So, they’d been out looking for hours, and Steve didn’t mind one bit. This was for Tony, anyways; he was just happy that Tony seemed to actually be enjoying himself.
Tony came up beside Steve wearing a thoughtful expression.
“Hmm,” he hummed, crossing his arms over his chest, vaguely resembling a penguin in the way that it made his jacket puff up.
“It’s really big,” Steve pointed out. “And it’s even all the way around.” He’d checked.
“Did you check?” Tony asked as he began to do just that, circling the tree and peering at it skeptically.
Steve bit back a smile. “Yes, I checked.”
Tony’s head peeked out around the tree. “Hey,” he accused, “don’t mock. This is an important choice. I’m not getting a half-assed tree for my first.”
His head disappeared then, and at this point, Steve was completely unable to hold back the smile. He was lucky he was out of Tony’s line of vision because he was certain he looked like a complete idiot.
“I wasn’t mocking,” he called out after him.
“I heard you laugh, Steve,” Tony called back. His head emerged from behind the tree, followed by the rest of his body. “And I can hear you smirking all the way over there.”
“Firstly, I don’t think I need to explain to you how impossible that is. Secondly, I wasn’t,” Steve assured him. “It’s just…” He trailed off, pausing for a moment while he tried to find the right way to describe what he was feeling. Tony watched him, brows raised expectantly.
Eventually, he just shrugged, glancing aside. Suddenly, the thick, green boughs of the tree Tony was standing next to seemed like a better place to look than Tony’s face as he said what he said next. “It’s just nice seeing you excited about it,” he said simply. “I like seeing you happy.”
When he looked over at Tony again, his cheeks were even rosier than he remembered. Should he make a run back to the car for more coffee? He didn’t want Tony standing out in the cold if he was freezing like this.
Come to think of it, his own cheeks were feeling flushed as well. Which hardly made sense because he wasn’t cold, per se. It was just his cheeks that were inexplicably warm.
Clearing his throat, Tony turned away. “Yes, well,” he said, his voice sounding a little rough. “This is the one.”
“You sure?” Steve asked.
Tony nodded, eyeing the massive, full bodied fir. “You’re a beauty, aren’t you,” he said to the tree. “How are we going to get you out of here?”
Just then, an employee who had been not-so-subtly following them around for the past twenty minutes, came up from behind them. “You two decide on this one?” he asked. “It’s a big one.”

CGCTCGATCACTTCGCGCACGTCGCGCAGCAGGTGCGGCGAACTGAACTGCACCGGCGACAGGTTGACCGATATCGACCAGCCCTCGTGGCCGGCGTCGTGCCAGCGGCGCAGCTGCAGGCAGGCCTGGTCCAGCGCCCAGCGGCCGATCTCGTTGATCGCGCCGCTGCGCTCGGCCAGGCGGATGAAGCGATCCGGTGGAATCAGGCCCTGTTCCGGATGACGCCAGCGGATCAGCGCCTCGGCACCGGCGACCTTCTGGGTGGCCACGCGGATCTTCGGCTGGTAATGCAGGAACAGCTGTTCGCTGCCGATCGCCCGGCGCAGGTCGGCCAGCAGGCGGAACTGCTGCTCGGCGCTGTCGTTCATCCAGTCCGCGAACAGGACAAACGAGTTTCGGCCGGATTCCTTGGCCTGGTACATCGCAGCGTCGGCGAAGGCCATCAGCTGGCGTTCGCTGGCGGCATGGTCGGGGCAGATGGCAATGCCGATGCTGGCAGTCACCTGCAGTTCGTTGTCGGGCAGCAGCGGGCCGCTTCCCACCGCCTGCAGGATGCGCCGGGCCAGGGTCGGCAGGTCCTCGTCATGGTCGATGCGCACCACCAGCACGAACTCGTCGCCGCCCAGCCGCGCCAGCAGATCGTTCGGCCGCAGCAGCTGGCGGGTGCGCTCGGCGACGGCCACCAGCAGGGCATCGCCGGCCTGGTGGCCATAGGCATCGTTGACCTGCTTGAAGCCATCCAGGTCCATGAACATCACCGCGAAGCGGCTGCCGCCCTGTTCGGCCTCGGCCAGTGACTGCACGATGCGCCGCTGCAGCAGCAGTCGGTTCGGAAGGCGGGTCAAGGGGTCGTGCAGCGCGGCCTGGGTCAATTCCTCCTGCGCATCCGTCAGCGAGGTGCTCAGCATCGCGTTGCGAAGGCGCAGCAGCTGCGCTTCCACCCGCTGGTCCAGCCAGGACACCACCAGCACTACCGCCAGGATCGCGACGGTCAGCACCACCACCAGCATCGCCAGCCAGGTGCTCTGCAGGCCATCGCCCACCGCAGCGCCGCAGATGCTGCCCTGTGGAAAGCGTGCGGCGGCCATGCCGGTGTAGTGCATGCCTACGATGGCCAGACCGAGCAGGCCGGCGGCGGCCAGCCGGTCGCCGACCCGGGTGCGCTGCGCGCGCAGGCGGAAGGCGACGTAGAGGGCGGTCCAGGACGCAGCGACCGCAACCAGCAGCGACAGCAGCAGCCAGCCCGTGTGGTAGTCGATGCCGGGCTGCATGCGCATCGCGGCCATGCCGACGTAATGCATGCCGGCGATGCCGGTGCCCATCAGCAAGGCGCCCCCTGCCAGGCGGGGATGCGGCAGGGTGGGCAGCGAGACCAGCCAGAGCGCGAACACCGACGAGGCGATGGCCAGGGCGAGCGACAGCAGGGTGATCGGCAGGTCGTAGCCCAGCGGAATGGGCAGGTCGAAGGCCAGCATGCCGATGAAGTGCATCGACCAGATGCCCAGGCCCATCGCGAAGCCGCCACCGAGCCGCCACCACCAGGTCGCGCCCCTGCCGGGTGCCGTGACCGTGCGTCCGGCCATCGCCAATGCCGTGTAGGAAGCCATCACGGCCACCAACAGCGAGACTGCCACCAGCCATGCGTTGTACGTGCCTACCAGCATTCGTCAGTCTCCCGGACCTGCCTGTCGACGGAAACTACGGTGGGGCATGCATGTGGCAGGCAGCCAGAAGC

“We wanted a big one,” Tony said decisively, flashing the guy a wide grin. “The biggest and the best and I think that we’ve finally found it.”
The employee grinned back and clapped his hands together, looking delighted. Steve couldn’t blame him; it was probably the most expensive tree on the lot. “Excellent,” he said, “I’ll just get someone to pull the tractor around and we can…”
“No need,” Steve said, stepping forward and assessing the tree with a long look. Tony had managed to procure a truck big enough to accomodate their massive tree, but it wasn’t much good unless they could get it over to the truck in the first place.
Strength wise, Steve was certain that he could carry it over. The only potential problem was the awkwardness of the of the tree, and the fact that Steve could very well accidentally whack something or someone.
“Tony, spot me,” he said, before reaching down and carefully removing the tree from the stand and maneuvering it over his shoulder.
“Uh,” Tony said, sounding a little bit breathless. Turning around very slowly, Steve found Tony and the employee standing there with matching shocked expressions.
Absently, Steve thought that it was a little strange for Tony to look all wide-eyed and flushed like that; but now wasn’t the time to think about it.
“Thank you for your help,” Steve told the employee, who was openly gaping at him. Steve could hardly blame him; at times, even he was baffled by his own strength. “Tony, make sure I don’t hit anything?”
There was a long pause before Tony spoke. “Yeah,” he said faintly, then cleared his throat, his voice steadying as he continued. “Yeah, I got you. Let’s go.”